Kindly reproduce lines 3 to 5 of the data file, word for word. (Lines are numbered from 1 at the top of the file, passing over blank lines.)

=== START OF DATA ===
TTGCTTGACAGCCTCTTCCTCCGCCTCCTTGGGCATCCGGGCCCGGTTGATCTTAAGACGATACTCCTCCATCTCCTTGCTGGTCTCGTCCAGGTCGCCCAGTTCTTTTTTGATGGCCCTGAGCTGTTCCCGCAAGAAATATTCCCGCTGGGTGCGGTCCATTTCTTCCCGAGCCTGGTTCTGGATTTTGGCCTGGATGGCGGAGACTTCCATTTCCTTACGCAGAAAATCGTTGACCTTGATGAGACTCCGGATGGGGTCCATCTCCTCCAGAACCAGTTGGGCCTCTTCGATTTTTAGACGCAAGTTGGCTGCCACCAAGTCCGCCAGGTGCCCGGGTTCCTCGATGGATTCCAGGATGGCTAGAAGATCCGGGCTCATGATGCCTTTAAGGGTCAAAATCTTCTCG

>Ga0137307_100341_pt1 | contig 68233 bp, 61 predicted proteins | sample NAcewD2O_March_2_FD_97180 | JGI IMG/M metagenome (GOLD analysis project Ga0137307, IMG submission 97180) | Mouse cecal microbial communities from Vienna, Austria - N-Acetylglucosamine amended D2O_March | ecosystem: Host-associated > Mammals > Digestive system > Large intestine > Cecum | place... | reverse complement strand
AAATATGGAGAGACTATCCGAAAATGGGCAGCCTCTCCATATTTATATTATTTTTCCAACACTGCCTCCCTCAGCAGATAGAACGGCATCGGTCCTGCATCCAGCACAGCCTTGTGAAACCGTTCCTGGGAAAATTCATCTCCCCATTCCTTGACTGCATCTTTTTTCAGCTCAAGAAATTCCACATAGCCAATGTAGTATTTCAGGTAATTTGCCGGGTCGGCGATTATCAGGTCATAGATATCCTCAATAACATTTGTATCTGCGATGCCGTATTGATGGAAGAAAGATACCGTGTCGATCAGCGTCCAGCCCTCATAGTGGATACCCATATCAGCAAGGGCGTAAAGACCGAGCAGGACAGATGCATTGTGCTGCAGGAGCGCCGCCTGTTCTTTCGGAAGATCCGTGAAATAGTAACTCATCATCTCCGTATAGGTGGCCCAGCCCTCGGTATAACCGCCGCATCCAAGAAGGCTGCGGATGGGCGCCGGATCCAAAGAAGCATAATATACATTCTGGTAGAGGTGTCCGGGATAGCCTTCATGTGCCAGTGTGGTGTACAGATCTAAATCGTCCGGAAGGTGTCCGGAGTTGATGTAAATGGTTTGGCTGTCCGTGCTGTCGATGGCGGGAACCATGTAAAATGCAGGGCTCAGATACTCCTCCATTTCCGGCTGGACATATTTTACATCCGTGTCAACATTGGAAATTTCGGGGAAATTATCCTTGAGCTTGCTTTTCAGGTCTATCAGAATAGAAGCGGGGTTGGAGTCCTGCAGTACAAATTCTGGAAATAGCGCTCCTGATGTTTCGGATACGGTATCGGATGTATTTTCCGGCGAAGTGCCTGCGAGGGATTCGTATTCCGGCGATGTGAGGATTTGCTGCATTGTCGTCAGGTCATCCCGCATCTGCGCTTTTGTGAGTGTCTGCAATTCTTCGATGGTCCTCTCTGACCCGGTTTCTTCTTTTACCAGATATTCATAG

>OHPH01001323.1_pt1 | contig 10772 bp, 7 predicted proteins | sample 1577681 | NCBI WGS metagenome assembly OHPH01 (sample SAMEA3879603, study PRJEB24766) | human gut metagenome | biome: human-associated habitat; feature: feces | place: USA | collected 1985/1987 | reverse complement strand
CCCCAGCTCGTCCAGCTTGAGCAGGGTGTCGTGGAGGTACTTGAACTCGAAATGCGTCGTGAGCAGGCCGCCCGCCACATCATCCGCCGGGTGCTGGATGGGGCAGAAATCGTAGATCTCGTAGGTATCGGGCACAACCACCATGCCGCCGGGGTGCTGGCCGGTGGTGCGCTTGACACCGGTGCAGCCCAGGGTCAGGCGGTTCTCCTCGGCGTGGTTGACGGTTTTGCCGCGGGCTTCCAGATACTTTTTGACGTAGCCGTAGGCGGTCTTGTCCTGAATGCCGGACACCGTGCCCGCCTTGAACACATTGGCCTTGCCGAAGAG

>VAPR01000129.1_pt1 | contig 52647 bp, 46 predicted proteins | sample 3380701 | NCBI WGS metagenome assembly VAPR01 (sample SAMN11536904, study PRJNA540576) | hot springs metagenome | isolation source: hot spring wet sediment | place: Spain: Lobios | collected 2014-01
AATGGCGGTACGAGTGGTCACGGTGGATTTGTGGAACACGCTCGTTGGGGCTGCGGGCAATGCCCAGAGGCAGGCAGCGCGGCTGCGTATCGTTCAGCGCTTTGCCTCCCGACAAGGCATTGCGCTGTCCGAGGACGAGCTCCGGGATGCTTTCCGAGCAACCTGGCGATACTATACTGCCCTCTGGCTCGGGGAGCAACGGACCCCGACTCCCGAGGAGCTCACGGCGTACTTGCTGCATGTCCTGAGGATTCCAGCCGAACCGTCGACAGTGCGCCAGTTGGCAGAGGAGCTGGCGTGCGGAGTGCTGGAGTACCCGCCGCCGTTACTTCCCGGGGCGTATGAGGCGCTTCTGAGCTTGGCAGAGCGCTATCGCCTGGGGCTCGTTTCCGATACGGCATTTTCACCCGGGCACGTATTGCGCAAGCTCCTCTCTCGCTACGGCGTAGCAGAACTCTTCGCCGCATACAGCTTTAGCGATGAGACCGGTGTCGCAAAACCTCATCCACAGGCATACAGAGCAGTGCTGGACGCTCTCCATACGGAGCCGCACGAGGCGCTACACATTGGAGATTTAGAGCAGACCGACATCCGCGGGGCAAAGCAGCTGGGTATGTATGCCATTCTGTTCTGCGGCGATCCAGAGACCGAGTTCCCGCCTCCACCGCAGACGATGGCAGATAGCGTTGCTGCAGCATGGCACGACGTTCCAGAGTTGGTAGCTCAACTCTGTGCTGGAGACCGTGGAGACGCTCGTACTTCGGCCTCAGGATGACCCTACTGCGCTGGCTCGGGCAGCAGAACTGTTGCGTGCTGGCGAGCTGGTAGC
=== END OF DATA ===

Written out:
AAATATGGAGAGACTATCCGAAAATGGGCAGCCTCTCCATATTTATATTATTTTTCCAACACTGCCTCCCTCAGCAGATAGAACGGCATCGGTCCTGCATCCAGCACAGCCTTGTGAAACCGTTCCTGGGAAAATTCATCTCCCCATTCCTTGACTGCATCTTTTTTCAGCTCAAGAAATTCCACATAGCCAATGTAGTATTTCAGGTAATTTGCCGGGTCGGCGATTATCAGGTCATAGATATCCTCAATAACATTTGTATCTGCGATGCCGTATTGATGGAAGAAAGATACCGTGTCGATCAGCGTCCAGCCCTCATAGTGGATACCCATATCAGCAAGGGCGTAAAGACCGAGCAGGACAGATGCATTGTGCTGCAGGAGCGCCGCCTGTTCTTTCGGAAGATCCGTGAAATAGTAACTCATCATCTCCGTATAGGTGGCCCAGCCCTCGGTATAACCGCCGCATCCAAGAAGGCTGCGGATGGGCGCCGGATCCAAAGAAGCATAATATACATTCTGGTAGAGGTGTCCGGGATAGCCTTCATGTGCCAGTGTGGTGTACAGATCTAAATCGTCCGGAAGGTGTCCGGAGTTGATGTAAATGGTTTGGCTGTCCGTGCTGTCGATGGCGGGAACCATGTAAAATGCAGGGCTCAGATACTCCTCCATTTCCGGCTGGACATATTTTACATCCGTGTCAACATTGGAAATTTCGGGGAAATTATCCTTGAGCTTGCTTTTCAGGTCTATCAGAATAGAAGCGGGGTTGGAGTCCTGCAGTACAAATTCTGGAAATAGCGCTCCTGATGTTTCGGATACGGTATCGGATGTATTTTCCGGCGAAGTGCCTGCGAGGGATTCGTATTCCGGCGATGTGAGGATTTGCTGCATTGTCGTCAGGTCATCCCGCATCTGCGCTTTTGTGAGTGTCTGCAATTCTTCGATGGTCCTCTCTGACCCGGTTTCTTCTTTTACCAGATATTCATAG

>OHPH01001323.1_pt1 | contig 10772 bp, 7 predicted proteins | sample 1577681 | NCBI WGS metagenome assembly OHPH01 (sample SAMEA3879603, study PRJEB24766) | human gut metagenome | biome: human-associated habitat; feature: feces | place: USA | collected 1985/1987 | reverse complement strand
CCCCAGCTCGTCCAGCTTGAGCAGGGTGTCGTGGAGGTACTTGAACTCGAAATGCGTCGTGAGCAGGCCGCCCGCCACATCATCCGCCGGGTGCTGGATGGGGCAGAAATCGTAGATCTCGTAGGTATCGGGCACAACCACCATGCCGCCGGGGTGCTGGCCGGTGGTGCGCTTGACACCGGTGCAGCCCAGGGTCAGGCGGTTCTCCTCGGCGTGGTTGACGGTTTTGCCGCGGGCTTCCAGATACTTTTTGACGTAGCCGTAGGCGGTCTTGTCCTGAATGCCGGACACCGTGCCCGCCTTGAACACATTGGCCTTGCCGAAGAG